The recognition given to the work of a number of women who have been toiling in the vineyard for many years, working at the human development of women and their communities, is of great significance and so for a number of reasons. The first and perhaps most important element of the recognition is that the work in communities and amongst women has been done. The historical reality is that women have been among the most disadvantaged groups in Caribbean society while making great contributions to family and social life, education, economic development, even in the severe business of the development of the political culture and its organisations.
The fact that a woman now sits in the highest political office of political leader and prime minister is testimony to that fact. But even more important has been the work of tens of thousands of women in holding their families together, with grandmothers, aunts, even the traditional "aunty" and "nennen" from next door featuring in the bringing up of children. Award recipients such as Hazel Brown, Diana Mahabir-Wyatt and Brenda Goopeesingh, in their own right and representative of dozens of women going back over several generations, deserve being recognised for the work they have done to empower women to believe in themselves and to take charge of their lives and those of their children.
The second important consequence of the recognition must be the message it sends to the national community that the Government believes that women and the work they do are important for national development. Too often has that fact gone unrecognised. One classic example of the non-recognition, even in these supposedly evolved times, is the fact that work in the household, done mainly by women, is not included in the national statistics. In identifying and awarding women who have made their contribution in the home-and surely the modern woman who is making a double contribution through the work they do in the office, farm and elsewhere-the society has an opportunity to make a quicker transit to a greater level of consciousness about the role of women in modern society.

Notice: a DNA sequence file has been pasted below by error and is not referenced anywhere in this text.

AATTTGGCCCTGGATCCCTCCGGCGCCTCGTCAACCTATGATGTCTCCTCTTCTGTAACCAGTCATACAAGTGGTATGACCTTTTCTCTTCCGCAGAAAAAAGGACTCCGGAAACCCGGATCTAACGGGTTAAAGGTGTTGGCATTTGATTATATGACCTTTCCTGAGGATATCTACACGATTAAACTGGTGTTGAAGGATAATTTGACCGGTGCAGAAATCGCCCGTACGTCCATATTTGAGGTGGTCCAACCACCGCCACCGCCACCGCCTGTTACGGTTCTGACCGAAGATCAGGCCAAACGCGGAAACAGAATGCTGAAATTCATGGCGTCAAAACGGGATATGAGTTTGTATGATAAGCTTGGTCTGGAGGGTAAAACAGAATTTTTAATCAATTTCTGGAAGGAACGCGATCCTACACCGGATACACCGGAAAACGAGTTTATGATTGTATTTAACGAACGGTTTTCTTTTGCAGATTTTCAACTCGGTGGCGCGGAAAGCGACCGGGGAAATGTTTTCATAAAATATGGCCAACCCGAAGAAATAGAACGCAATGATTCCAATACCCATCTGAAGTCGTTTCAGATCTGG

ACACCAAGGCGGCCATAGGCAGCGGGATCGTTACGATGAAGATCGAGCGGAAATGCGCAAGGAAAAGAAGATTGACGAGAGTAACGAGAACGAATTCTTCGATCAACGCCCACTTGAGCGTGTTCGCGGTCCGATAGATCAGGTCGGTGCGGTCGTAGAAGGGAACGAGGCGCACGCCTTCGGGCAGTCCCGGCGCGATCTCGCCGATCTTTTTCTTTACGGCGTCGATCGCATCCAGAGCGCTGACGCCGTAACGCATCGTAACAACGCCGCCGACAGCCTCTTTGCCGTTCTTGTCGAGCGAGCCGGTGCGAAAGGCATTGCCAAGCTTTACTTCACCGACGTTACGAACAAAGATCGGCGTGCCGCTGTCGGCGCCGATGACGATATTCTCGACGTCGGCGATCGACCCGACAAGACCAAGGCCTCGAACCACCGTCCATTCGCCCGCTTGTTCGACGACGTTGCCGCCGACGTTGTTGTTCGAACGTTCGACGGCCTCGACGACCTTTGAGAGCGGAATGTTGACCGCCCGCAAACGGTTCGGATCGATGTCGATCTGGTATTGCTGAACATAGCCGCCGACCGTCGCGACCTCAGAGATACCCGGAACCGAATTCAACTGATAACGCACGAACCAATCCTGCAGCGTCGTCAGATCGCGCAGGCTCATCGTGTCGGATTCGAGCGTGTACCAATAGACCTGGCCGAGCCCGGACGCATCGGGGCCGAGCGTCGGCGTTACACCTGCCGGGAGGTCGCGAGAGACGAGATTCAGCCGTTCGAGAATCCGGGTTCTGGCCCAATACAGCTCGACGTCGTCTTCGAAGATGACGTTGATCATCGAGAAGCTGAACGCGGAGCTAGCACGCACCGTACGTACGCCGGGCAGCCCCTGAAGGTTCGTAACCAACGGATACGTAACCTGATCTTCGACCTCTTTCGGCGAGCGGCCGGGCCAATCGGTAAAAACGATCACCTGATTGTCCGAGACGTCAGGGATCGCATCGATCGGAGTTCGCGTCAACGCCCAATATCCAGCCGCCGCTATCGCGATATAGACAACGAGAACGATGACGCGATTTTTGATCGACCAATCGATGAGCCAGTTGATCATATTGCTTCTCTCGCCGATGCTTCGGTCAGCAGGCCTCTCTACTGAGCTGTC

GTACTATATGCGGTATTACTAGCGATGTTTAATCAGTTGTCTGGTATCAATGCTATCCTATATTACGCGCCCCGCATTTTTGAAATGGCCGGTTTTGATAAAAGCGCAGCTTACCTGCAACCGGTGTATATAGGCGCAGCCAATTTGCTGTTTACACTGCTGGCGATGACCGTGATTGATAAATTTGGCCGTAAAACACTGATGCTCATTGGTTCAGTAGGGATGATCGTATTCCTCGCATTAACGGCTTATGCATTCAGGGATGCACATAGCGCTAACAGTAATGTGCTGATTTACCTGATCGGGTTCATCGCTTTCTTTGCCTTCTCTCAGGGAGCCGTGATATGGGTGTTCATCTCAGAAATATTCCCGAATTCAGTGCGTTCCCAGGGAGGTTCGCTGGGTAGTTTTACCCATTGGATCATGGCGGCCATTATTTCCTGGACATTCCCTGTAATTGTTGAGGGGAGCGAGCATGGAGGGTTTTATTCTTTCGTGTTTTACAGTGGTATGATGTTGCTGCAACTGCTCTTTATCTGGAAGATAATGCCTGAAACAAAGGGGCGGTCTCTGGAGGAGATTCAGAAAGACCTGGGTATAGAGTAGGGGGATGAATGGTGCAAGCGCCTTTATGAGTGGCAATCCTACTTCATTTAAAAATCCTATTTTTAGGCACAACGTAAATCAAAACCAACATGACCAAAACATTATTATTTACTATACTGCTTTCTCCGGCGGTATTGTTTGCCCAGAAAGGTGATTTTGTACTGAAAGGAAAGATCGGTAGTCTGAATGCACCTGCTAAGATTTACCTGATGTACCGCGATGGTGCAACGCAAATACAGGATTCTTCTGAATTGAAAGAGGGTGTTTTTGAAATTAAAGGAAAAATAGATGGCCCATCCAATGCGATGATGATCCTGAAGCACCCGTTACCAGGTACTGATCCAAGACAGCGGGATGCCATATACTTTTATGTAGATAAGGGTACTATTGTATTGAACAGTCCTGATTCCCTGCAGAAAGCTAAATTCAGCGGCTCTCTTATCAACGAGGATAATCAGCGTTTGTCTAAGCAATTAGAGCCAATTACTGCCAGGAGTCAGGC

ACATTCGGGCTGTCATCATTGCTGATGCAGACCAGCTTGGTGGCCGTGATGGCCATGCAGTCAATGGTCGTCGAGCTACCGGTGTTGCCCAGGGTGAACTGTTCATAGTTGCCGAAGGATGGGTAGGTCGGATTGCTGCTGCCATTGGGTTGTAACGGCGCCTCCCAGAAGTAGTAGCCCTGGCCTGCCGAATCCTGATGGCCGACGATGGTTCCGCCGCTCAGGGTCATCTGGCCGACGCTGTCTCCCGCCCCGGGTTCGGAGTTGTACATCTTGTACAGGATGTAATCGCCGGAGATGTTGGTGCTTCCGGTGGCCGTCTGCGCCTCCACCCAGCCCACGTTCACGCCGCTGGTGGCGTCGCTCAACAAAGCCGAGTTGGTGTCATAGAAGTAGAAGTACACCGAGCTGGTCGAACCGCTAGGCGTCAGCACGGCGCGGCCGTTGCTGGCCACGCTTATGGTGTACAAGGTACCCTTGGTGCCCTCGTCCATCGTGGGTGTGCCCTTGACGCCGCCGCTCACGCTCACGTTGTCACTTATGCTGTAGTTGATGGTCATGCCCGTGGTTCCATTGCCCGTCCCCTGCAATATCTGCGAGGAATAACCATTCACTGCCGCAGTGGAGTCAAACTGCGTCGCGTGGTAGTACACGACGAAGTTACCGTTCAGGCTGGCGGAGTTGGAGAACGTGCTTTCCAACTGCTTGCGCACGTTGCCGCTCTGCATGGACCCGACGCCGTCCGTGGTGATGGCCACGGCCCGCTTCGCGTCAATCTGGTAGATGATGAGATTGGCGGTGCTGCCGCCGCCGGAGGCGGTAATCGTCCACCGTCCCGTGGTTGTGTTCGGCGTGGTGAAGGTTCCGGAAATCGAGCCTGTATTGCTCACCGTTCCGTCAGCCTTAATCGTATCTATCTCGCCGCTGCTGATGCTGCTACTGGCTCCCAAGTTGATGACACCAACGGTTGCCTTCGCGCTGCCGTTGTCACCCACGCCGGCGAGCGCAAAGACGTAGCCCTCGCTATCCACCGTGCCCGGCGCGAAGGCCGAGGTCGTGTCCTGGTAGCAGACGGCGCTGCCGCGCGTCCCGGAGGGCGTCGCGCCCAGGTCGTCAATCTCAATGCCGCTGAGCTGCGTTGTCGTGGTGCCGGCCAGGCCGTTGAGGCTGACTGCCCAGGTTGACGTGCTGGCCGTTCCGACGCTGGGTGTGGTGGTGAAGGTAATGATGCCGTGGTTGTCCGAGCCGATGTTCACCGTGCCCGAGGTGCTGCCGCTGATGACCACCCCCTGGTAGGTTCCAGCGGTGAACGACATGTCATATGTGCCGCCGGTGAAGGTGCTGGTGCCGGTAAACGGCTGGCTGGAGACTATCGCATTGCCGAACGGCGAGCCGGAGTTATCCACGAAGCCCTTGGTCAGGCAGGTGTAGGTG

For the likes of the specific women mentioned above, the award must be particularly satisfying. This is so because for decades these women and the causes they have stood for have not always been popular. In particular Brown and Mahabir-Wyatt have not been afraid to say publicly and loudly things which have not been popular. Indeed they have been the butt of male-oriented humour, which has mocked their gender and their capacity to lead in a meaningful manner. The society as a whole must salute them and be happy for them for having the courage (perhaps at times it required not being afraid) to take on physically opponents by marching and holding the placards on the picket lines.
The work of Helen Bhagwansingh, separate and apart from being part of a team to have developed and now manage a massive and successful commercial organisation, has been her generosity to deprived persons and communities. She has also funded community-oriented health research. The former first lady has quietly gone about the community work she has been engaged in over many decades and it is good too that that work has been recognised. Outside of that group of women recognised specifically for their community-oriented work, women in public life such as retired judge, Gladys Gafoor, academic sociologist, Susan Craig, retired police officer, Margaret Sampson-Brown, Irma Simonette, culture and calypsonian Denyse Plummer are all deserving. It is a sign of maturing society by this special recognition.